Note: This article is an abridged version of a longer historical case study produced by Innovations for Successful Societies, a research program at Princeton University. In light of the recent scandal surrounding the justice system in Georgia, we encourage readers to check out Tom De Waal's story on the latest events.)
Just months after the 2003 Rose Revolution (see photo) that swept Mikheil Saakashvili's movement to power, a team of new officials attempted to remake the Georgian government, reduce corruption, and improve transparency and efficiency. Youth largely defined much of the new government: The charismatic 36-year-old Saakashvili filled his cabinet with recent college graduates who had supported peaceful demonstrations against former President Eduard Shevardnadze's regime. The revolutionaries campaigned on an anti-corruption platform, and after winning the presidential and parliamentary elections, the new president and his United National Movement (UNM) party believed they had a mandate to dismantle the government and start anew.
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Saakashvili looked for a clear departure from the practices of the previous regime. Konstantine Vardzelashvili, the new deputy minister of justice, recalled: "We knew what we didn't want to have and we understood well the reasons that made the previous system fail. Our strategy was ... to build from scratch. Limited bureaucracy and simplified procedures were at the core of our approach." In the early months of 2004, under the direction of Saakashvili and Prime Minister Zurab Zhvania, an opposition leader and past speaker of Parliament, ministries worked to tackle the corruption that had long characterized everyday interactions between government officials and ordinary citizens.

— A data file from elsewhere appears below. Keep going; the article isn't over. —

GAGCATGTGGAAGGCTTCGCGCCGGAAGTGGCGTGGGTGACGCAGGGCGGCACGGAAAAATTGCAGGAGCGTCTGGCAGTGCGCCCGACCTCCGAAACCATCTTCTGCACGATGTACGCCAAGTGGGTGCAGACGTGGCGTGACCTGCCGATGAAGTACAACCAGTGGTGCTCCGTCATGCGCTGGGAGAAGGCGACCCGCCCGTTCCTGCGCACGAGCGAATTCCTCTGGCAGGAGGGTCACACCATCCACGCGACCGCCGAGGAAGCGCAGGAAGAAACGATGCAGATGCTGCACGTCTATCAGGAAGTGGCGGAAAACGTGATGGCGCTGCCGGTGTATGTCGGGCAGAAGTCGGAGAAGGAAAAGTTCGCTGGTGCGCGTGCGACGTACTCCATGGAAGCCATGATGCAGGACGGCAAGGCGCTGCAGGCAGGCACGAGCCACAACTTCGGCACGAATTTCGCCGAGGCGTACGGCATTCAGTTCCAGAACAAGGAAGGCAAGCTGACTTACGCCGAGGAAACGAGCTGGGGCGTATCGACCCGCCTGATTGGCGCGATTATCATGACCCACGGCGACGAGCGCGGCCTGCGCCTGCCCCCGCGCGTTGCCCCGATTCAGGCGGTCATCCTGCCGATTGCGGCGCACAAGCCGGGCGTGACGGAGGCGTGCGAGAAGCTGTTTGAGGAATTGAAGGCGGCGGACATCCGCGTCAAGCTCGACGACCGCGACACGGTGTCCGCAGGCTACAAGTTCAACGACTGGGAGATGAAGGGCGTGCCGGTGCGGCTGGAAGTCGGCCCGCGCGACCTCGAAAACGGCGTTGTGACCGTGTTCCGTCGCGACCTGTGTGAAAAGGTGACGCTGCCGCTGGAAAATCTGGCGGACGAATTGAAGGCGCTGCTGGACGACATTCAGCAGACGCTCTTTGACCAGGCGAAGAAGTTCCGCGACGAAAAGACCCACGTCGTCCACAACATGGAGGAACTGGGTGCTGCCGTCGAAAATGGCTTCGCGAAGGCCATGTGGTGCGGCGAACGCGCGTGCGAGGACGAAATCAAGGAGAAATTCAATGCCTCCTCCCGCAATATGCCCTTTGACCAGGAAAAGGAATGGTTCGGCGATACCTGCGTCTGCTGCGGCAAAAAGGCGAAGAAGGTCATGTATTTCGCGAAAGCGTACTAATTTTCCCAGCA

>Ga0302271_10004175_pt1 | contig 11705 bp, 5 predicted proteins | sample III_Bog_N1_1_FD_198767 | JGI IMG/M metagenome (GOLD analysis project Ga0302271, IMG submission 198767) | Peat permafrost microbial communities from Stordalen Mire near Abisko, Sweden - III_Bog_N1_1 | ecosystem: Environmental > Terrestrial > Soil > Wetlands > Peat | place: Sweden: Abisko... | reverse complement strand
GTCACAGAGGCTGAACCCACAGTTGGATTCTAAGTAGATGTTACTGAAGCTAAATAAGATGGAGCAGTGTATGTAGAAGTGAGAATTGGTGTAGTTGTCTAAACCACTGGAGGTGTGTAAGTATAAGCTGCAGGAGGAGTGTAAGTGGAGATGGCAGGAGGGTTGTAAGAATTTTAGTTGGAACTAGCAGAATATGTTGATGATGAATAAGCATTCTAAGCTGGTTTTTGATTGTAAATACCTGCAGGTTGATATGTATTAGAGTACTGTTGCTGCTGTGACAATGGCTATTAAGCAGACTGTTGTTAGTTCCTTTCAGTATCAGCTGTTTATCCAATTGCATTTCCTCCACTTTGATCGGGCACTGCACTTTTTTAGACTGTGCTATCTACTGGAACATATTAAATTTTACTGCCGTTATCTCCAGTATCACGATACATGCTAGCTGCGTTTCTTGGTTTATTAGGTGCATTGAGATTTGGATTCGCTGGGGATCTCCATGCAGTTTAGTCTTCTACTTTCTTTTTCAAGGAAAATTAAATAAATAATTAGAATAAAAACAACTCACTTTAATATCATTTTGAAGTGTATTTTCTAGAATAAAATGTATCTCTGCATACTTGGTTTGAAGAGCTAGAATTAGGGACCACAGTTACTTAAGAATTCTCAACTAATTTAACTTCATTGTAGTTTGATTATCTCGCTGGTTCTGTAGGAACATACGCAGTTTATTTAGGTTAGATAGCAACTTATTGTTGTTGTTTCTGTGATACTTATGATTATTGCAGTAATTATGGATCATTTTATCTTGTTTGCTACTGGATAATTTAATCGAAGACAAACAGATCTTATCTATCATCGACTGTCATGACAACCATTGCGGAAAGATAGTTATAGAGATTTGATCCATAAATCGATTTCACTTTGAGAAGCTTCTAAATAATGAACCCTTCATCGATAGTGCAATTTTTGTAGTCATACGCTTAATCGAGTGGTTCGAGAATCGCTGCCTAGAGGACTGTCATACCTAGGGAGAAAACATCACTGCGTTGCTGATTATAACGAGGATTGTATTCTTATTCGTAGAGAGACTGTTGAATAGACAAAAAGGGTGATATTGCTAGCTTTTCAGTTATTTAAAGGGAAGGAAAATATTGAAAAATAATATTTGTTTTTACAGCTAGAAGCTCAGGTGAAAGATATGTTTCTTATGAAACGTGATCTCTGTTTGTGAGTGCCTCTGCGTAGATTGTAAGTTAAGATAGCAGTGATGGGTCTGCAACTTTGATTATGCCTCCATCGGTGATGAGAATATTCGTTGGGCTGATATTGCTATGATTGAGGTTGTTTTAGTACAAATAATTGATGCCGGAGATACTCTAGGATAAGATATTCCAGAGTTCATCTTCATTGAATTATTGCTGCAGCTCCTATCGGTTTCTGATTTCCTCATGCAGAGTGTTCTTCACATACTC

Saakashvili and Zhvania identified corruption as an impediment to the growth of private industry; their goal was to get Georgia's economy back on its feet. They sought the advice of international donors on how to reform the civil service, and at the same time, searched for someone to coordinate economic reforms. The man who came to their attention was Kakha Bendukidze. Bendukidze, a businessman of Georgian descent who had made a small fortune while living in Russia, was known for his outspoken views: He favored economic liberalization at a time when Vladimir Putin sought to increase state influence over the private sector. His economic principles aligned with the vision of the new government; Bendukidze agreed to join the cabinet as minister of economic development.
The new government had to confront the legacy of the Shevardnadze government. Ministries and departments were disorganized. They had minimal accountability and unclear responsibilities that overlapped. In the decade that followed Georgia's independence from the Soviet Union in 1991, the country endured an economic crisis. GDP per capita declined from US$1,611 in 1990, to $517 in 1994, and remained stagnant for the rest of the decade. As private sector employment fell, the government became the employer of last resort. Because of high unemployment, the Shevardnadze government refused to reduce the size of the civil service despite a weak revenue base. With poor monitoring, the central government was unable to determine how many civil servants it employed, much less hold its public institutions accountable. In 1998, Georgia's government employed 133 of every 1,000 citizens, according to the International Labor Organization. (By comparison, for that same year, Ireland, a similar-size country, employed 78 public servants for every 1,000 citizens.)